NEW BRUNSWICK, NJ—Rutgers had contracts with three separate online exam-proctoring companies before one of them, Examity, cut ties with the university in October 2015.
Based in Needham, Massachusetts, Examity was founded in 2012.
Rutgers first became one of their clients in November 2013, and signed another one-year contract on December 1o, 2014.
The agreement between the two parties governed the school’s use of the company’s “Examity system,” which like Verificient Technologies’ ProctorTrack software, offers exam proctoring services for online classes.
Officials cited both Examity and ExamGuard as alternatives to the ProctorTrack software after students expressed concerns over the invasiveness of ProctorTrack.
Unlike ProctorTrack, the Examity system allows for the university and its classes to request four different levels of services:
- Level 0 services consist of authentication only
- Level 1 services consist of authentication, a recording of all tests and a review of a random sample of tests.
- Level 2 services feature authentication and a recording and review of all tests.
- Level 3 services feature live proctoring and authentication.
The completed exam, proctoring, and auditing results will be provided to the professor within 72 hours of its completion, according to the agreement.
“Along with such results, Examity shall provide a report listing any student behavior, actions or inactions, which Examity determines, in its sole discretion, could or may constitute dishonesty with respect to the applicable examination.”
The software requires that a student have a microphone and webcam.
Students were originally required to pay $7 per exam for Level 0 services and $14 per exam for Level 3 services, assuming the exam would last one hour or less. The rate for additional hours was set at $5 per student.
But then on March 26, both parties signed an addendum, raising the fees to $15 per student per one-hour exam, and $7 for each additional hour.
It is unclear on how many students used the Examity system, which academic departments offered it, and whether students had the option for alternate proctoring methods such as in-person exam proctoring.
Rutgers officials also refused to answer questions on why the agreement with Examity was terminated.
Examity CEO Michael London dodged questions about the termination of the contract.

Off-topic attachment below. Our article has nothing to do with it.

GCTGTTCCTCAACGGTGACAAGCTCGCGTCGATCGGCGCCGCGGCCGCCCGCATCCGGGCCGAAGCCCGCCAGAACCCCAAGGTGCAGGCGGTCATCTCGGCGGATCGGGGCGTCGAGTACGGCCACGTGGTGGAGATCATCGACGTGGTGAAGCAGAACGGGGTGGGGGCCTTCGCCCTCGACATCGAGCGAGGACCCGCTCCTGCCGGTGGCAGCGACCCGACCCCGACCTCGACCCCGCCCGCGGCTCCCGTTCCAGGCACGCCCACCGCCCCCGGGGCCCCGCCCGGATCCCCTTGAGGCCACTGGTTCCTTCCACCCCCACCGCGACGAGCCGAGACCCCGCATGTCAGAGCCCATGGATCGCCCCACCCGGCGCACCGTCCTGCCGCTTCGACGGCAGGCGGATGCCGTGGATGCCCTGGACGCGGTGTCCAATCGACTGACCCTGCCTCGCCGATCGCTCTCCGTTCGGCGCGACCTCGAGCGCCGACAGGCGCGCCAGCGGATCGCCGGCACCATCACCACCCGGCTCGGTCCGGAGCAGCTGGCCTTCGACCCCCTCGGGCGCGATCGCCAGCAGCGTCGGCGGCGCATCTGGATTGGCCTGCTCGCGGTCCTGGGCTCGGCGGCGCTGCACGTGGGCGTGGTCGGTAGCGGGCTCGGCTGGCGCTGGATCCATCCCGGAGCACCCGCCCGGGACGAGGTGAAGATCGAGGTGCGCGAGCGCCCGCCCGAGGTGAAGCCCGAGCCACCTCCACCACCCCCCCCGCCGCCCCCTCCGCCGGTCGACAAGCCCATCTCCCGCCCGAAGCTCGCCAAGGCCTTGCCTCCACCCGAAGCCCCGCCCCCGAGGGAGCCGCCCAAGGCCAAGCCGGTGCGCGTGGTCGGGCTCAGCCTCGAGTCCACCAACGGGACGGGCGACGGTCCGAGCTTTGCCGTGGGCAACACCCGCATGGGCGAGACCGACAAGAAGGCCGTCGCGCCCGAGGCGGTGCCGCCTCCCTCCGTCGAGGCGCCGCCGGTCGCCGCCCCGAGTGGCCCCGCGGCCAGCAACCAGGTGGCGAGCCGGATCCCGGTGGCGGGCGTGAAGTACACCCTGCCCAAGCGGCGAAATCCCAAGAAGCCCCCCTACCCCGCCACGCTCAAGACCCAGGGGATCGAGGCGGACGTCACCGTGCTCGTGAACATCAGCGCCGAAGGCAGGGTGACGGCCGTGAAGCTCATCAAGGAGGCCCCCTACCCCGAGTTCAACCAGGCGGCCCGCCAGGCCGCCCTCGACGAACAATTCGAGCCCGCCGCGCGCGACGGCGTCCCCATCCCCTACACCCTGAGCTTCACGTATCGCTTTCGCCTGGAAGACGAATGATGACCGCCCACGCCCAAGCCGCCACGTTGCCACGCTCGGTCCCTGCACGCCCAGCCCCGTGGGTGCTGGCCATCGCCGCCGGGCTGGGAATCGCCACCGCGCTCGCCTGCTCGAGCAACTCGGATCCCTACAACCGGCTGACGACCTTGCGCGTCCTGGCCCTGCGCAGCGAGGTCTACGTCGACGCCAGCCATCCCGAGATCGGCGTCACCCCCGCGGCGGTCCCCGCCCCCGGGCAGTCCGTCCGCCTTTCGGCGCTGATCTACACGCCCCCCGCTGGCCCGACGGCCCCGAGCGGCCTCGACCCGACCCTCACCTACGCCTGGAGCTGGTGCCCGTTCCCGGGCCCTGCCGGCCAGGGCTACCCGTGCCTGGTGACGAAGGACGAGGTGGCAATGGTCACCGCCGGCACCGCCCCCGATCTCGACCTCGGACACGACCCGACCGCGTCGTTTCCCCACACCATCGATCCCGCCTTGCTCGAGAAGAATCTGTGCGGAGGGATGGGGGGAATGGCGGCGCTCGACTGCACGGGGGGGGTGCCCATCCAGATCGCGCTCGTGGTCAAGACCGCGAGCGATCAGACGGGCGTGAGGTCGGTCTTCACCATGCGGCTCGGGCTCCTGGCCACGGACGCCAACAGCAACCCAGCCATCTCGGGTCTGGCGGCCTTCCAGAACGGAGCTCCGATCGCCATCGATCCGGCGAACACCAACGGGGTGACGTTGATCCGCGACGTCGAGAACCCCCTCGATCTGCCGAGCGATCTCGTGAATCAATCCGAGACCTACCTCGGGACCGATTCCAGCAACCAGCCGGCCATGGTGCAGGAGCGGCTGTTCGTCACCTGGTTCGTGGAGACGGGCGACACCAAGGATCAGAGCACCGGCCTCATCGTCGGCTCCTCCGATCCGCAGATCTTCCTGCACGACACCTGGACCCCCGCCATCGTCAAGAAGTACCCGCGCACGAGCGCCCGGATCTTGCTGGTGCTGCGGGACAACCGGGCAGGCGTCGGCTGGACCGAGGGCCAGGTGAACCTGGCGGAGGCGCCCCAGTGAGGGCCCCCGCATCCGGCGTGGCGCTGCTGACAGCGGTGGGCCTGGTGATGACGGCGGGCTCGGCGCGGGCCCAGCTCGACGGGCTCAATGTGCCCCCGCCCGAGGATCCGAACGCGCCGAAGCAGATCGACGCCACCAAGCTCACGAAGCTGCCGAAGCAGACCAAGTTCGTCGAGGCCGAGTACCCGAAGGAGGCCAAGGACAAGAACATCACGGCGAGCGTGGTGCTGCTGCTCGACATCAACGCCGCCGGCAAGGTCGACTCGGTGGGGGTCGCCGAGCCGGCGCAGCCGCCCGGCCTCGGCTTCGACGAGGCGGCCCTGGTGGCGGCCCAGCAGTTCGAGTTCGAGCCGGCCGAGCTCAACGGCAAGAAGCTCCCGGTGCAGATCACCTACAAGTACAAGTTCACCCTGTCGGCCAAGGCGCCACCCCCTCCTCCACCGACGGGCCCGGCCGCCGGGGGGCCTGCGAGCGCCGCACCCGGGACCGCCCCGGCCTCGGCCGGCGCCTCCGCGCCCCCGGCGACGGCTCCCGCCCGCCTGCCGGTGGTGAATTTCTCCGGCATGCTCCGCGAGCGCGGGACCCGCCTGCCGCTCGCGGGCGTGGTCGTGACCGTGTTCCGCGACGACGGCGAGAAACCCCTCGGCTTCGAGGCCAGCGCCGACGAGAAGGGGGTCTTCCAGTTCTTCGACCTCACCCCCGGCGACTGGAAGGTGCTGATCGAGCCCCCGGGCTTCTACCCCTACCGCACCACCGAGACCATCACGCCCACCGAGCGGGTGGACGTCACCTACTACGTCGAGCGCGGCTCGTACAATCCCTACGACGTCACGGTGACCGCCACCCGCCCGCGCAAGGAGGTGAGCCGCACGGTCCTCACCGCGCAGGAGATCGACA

“We think [Rutgers] were fine to work with,” London said, “We’ve just been prioritizing our clients a bit differently. We have some clients that are better fit for us than others.”
When pressed over the fact that he signed the statement signifying a termination, London claimed he did not recall doing so.
“I probably signed the contract and sure it may have come from me but that doesn’t really mean it came from me.”
The termination came less than a month after local and national media outlets pressured Verficient Technologies into addressing concerns over how long they would retain student data obtained via their ProctorTrack software.
As we reported, ProctorTrack uses remote-monitoring technology to collect audio and video of students while they take an exam. The software also documents the web activity of students, takes a voice sample, and scans their ID, face, and knuckles.
The technology had only received a patent from the federal government on January 6, just weeks before the software was rolled out to thousands of students, with no written contract in place.
During the seven months under the verbal agreement, confusion, and miscommunication arose over the price of the software how long the private company would retain student’s personal data.
Students using the software were also angry over the $32 fee to use software and the perceived lack of notification, which resulted in many students finding out about the new software after it was too late to drop their course.
Other universities that currently or previously used the Examity system include the University of Illinois Springfield, Creighton University School of Pharmacy and Health Professions, Auburn University, the University of Louisiana at Lafayette, and the University of Cincinnati College of Nursing.
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